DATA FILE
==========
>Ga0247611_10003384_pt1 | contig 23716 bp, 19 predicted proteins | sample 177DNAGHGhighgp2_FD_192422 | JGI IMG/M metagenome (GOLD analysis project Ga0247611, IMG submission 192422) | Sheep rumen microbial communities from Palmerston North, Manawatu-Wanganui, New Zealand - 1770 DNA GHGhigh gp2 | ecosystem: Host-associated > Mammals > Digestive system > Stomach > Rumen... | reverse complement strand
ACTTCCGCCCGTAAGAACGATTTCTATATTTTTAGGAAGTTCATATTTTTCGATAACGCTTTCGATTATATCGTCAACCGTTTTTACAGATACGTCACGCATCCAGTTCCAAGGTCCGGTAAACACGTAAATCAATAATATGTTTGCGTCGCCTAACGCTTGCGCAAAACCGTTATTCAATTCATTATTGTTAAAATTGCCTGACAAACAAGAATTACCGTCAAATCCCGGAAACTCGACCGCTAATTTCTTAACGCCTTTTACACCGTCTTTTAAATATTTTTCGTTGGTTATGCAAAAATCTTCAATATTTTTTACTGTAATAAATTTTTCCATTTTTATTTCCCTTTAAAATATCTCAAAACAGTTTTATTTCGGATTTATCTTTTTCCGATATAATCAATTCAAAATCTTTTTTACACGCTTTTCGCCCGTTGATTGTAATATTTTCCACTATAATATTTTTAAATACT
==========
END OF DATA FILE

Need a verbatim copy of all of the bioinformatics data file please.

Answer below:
>Ga0247611_10003384_pt1 | contig 23716 bp, 19 predicted proteins | sample 177DNAGHGhighgp2_FD_192422 | JGI IMG/M metagenome (GOLD analysis project Ga0247611, IMG submission 192422) | Sheep rumen microbial communities from Palmerston North, Manawatu-Wanganui, New Zealand - 1770 DNA GHGhigh gp2 | ecosystem: Host-associated > Mammals > Digestive system > Stomach > Rumen... | reverse complement strand
ACTTCCGCCCGTAAGAACGATTTCTATATTTTTAGGAAGTTCATATTTTTCGATAACGCTTTCGATTATATCGTCAACCGTTTTTACAGATACGTCACGCATCCAGTTCCAAGGTCCGGTAAACACGTAAATCAATAATATGTTTGCGTCGCCTAACGCTTGCGCAAAACCGTTATTCAATTCATTATTGTTAAAATTGCCTGACAAACAAGAATTACCGTCAAATCCCGGAAACTCGACCGCTAATTTCTTAACGCCTTTTACACCGTCTTTTAAATATTTTTCGTTGGTTATGCAAAAATCTTCAATATTTTTTACTGTAATAAATTTTTCCATTTTTATTTCCCTTTAAAATATCTCAAAACAGTTTTATTTCGGATTTATCTTTTTCCGATATAATCAATTCAAAATCTTTTTTACACGCTTTTCGCCCGTTGATTGTAATATTTTCCACTATAATATTTTTAAATACT